He first used the ketogenic diet to treat epilepsy in 1921.
If you say what is the content; It consists of approximately 55% to 60% fat, 30% to 35% protein, and 5 to 10% carbohydrates. Specifically, on a diet of 2000 kcal per day, the amount of carbohydrates is up to 20 to 50 g per day.
Basically, carbohydrates are the primary source of energy production in body tissues. When the body is deprived of carbohydrates, insulin release is significantly reduced and the body enters a catabolic state. Glycogen stores are depleted and force the body to go through certain metabolic changes, one of which is ketogenesis. Ketone bodies formed as a result of ketogenesis replace glucose as the primary energy source. During ketogenesis, due to low blood sugar feedback, the stimulation for insulin secretion is also low, which sharply reduces the stimulation for fat and glucose storage.
Ketone bodies produce more ATP compared to Glucose. This allows the body to maintain efficient fuel production even during a calorie deficit.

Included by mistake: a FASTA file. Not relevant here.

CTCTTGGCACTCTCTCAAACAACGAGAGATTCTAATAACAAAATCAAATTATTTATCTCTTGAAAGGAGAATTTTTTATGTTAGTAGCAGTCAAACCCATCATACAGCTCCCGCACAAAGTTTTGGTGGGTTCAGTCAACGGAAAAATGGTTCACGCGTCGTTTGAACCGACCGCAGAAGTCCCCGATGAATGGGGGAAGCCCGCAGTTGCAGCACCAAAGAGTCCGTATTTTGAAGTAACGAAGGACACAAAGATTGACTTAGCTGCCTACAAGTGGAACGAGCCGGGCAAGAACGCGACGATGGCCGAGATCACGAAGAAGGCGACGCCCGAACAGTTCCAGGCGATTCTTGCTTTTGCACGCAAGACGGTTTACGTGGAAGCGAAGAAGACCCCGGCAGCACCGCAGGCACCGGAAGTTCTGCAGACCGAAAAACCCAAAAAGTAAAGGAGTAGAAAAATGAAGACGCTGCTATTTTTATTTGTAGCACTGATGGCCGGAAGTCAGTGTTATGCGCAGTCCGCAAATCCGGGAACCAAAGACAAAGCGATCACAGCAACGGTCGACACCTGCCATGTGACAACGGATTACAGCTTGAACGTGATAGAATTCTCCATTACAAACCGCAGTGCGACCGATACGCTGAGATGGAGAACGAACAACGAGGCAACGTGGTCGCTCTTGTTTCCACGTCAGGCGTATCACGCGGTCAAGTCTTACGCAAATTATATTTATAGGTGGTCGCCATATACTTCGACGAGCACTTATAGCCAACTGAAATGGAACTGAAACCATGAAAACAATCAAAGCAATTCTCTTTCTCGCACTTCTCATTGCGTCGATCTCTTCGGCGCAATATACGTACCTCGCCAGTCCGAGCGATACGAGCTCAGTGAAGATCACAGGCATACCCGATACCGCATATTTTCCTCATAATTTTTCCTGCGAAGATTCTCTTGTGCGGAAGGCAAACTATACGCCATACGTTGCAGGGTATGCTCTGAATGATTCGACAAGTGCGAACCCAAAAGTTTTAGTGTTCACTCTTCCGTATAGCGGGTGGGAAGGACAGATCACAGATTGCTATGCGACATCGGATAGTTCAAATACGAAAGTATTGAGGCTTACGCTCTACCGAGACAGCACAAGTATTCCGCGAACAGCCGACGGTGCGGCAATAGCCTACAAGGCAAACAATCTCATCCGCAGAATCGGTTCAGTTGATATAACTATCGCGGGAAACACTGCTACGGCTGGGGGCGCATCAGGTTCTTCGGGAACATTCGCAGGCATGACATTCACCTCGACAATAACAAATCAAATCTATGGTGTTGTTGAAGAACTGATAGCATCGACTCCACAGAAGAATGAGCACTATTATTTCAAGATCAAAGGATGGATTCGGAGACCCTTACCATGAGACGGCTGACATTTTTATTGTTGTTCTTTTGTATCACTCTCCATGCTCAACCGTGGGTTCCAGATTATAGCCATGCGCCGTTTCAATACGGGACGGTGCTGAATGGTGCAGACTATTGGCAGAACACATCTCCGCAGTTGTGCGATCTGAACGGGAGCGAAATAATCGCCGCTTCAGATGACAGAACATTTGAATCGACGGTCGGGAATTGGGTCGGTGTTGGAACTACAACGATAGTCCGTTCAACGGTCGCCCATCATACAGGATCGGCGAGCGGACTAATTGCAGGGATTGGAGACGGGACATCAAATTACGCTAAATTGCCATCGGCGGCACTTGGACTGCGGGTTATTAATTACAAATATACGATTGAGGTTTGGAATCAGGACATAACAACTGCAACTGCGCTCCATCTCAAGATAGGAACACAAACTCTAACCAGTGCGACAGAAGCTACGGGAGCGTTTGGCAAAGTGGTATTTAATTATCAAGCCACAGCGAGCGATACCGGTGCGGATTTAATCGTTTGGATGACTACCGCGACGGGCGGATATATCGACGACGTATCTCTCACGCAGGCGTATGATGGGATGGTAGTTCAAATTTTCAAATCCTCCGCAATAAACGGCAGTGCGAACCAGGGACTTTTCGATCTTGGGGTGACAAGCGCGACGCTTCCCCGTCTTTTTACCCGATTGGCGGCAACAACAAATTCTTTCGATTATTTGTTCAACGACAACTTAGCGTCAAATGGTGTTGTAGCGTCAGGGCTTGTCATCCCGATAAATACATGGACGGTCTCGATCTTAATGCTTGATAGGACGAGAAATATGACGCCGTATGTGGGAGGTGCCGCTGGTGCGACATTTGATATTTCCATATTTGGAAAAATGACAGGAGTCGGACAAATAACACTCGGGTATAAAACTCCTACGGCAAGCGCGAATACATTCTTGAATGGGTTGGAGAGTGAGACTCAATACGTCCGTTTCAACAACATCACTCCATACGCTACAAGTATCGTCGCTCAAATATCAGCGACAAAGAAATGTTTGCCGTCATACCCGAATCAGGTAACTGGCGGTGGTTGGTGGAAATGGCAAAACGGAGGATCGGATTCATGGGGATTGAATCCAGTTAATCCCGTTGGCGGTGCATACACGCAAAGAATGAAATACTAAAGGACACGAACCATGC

In addition to reducing weight, especially trunk obesity and insulin resistance, low-carb diets can also help improve blood pressure, blood sugar regulation, triglycerides and HDL cholesterol levels, but in the long run, LDL cholesterol may increase on this diet.
Symptoms include nausea, vomiting, headache, fatigue, dizziness, insomnia, difficulty with exercise tolerance, and constipation, sometimes referred to as the keto flu. These symptoms resolve within a few days to a few weeks. Ensuring adequate fluid and electrolyte intake can help relieve some of these symptoms.
Long-term side effects include hepatic steatosis, hypoproteinemia, kidney stones, and vitamin and mineral deficiencies. People who also have Diabetes and are taking insulin or oral hypoglycemic agents will experience severe hypoglycemia if medications are not adjusted properly before starting this diet.
You should not follow such diets for a long time unless your doctor or dietitian recommends it.